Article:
Feeding ducks bread is not a good idea. The BC SPCA states on their website that feeding wildlife is unhealthy, as human foods are not a good substitute for natural foods that they are evolved to eat, it also spreads disease when they gather in larger groups than they normally would, and it causes habituation. (Pixabay photo)

Feeding ducks bread crumbs is a harmful habit

Wild Arc suggests to never feed wildlife in general

Feeding ducks – though awesome and soul-replenishing in theory – is unfortunately harmful in practice.

Ducks seem to enjoy smacking their quackers down on some snacks of the breaded variety, however, this is actually a danger for them. Bread is empty calories for ducks, explained Wallis Moore-Reid. The senior wildlife rehabilitator at Wild Animal Rehabilitation Centre (ARC) added that the air-like food is very filling, but doesn’t provide any nutrients.

Moore-Reid said if ducks eat too much bread, they can get intestinal problems. For ducklings, it can cause growth deformities and lead to low bone density or metabolic bone disease, where their bones can fracture easily.

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Throwing bread crumbs in the water can also affect the entire ecosystem, said Moore-Reid. If the food is not ingested by ducks it can lead to excessive growth of microbes that can pollute the water and disturb other microbes that support plant growth.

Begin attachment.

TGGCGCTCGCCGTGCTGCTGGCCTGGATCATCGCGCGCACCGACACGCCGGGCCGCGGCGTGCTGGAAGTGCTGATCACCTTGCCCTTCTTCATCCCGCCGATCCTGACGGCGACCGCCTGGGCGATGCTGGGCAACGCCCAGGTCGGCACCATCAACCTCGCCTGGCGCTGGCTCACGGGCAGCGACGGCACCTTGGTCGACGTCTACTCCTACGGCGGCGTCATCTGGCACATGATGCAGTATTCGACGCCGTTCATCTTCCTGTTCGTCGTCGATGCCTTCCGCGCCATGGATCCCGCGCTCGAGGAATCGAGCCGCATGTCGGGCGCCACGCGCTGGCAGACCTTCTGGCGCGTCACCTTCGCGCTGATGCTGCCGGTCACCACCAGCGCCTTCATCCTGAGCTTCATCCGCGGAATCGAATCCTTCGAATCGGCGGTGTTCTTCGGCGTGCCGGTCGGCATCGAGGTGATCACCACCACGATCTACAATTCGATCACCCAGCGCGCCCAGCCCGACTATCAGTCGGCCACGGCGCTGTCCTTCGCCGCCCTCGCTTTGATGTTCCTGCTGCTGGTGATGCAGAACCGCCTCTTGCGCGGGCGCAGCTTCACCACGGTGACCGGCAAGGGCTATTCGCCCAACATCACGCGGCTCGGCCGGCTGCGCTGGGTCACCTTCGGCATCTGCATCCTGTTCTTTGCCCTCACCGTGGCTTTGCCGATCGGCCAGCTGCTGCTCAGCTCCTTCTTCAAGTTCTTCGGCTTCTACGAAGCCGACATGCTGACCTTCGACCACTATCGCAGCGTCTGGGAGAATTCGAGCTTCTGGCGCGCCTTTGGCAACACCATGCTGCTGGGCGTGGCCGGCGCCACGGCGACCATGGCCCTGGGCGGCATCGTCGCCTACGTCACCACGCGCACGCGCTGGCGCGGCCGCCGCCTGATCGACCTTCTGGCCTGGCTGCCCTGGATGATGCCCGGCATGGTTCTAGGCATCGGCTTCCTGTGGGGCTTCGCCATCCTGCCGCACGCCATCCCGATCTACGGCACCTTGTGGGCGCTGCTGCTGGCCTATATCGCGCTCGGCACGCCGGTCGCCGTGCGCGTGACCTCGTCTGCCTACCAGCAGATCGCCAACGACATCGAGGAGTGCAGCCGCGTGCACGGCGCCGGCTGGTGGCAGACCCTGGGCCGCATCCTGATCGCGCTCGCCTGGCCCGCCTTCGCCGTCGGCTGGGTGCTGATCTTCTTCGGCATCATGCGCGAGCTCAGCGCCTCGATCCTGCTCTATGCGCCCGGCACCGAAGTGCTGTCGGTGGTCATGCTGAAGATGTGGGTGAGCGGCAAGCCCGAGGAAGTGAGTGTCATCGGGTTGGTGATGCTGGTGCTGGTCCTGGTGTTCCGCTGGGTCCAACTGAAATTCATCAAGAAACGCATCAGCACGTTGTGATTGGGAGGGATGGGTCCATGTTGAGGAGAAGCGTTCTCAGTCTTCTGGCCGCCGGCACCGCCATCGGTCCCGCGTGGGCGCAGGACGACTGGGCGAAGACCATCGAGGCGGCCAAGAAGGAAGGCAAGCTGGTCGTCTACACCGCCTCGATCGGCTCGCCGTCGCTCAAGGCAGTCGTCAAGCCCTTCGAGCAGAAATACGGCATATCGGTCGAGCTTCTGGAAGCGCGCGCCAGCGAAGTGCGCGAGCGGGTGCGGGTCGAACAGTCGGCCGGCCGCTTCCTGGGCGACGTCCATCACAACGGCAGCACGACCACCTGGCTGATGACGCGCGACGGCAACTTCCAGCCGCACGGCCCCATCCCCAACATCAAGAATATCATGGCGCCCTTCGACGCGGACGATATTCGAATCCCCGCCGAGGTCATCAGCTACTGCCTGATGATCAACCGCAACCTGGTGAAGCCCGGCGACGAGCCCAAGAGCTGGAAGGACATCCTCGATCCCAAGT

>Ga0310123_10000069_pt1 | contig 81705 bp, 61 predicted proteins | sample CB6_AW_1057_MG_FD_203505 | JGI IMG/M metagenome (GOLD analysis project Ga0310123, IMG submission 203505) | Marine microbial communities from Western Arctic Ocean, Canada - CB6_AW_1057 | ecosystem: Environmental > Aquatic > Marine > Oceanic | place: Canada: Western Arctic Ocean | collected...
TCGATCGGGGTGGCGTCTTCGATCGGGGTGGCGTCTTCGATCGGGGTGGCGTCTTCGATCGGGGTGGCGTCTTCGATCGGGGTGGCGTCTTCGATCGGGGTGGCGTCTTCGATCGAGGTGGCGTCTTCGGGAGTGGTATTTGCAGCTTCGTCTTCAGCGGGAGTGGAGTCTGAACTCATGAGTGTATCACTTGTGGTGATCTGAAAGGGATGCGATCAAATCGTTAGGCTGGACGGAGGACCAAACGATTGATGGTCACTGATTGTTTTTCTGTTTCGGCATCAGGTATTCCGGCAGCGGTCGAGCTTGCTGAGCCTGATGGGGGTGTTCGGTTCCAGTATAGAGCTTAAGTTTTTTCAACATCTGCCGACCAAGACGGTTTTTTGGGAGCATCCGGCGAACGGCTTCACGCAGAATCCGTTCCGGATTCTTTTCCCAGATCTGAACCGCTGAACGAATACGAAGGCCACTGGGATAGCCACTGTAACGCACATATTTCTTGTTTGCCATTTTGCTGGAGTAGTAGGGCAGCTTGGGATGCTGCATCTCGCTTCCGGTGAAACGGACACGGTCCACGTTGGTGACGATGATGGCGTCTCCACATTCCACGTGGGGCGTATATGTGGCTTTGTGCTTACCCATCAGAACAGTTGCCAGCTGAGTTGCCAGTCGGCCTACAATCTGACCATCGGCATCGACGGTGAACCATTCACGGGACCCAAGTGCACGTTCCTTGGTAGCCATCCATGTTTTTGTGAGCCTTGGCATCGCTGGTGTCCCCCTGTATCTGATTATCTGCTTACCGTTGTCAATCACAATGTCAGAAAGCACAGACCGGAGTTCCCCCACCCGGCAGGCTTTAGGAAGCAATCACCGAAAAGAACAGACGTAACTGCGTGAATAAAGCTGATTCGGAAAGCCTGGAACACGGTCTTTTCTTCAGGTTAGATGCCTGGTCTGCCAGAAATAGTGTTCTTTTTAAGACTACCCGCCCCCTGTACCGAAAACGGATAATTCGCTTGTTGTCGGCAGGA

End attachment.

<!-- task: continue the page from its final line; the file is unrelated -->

Wild ARC suggests never feeding wildlife in general, as all sorts of problems can develop from this unnatural habit. Moore-Reid highlighted problems such as population issues which leads to disease outbreak.

“It seems harmless if you aren’t doing it often, but if everyone is feeding them a little bit, it’s actually a lot,” said Moore-Reid.

The BC SPCA states on its website that feeding wildlife is unhealthy, as human foods are not a good substitute for natural foods that they are evolved to eat, it also spreads disease when they gather in larger groups than they normally would, and it causes habituation.

“Unfortunately, this loss of fear has an impact beyond just the individual animal being fed,” said Meghann Cant, animal welfare educator for the BC SPCA. “When mothers bring their babies to their favourite feeding spots, it can teach the young ones that humans are not to be feared. Growing up on human foods, they can also lose the ability to find food on their own in the wild.”

For more information, please visit spca.bc.ca, or check out the BC SPCA “Don’t feed the animals!” brochure.

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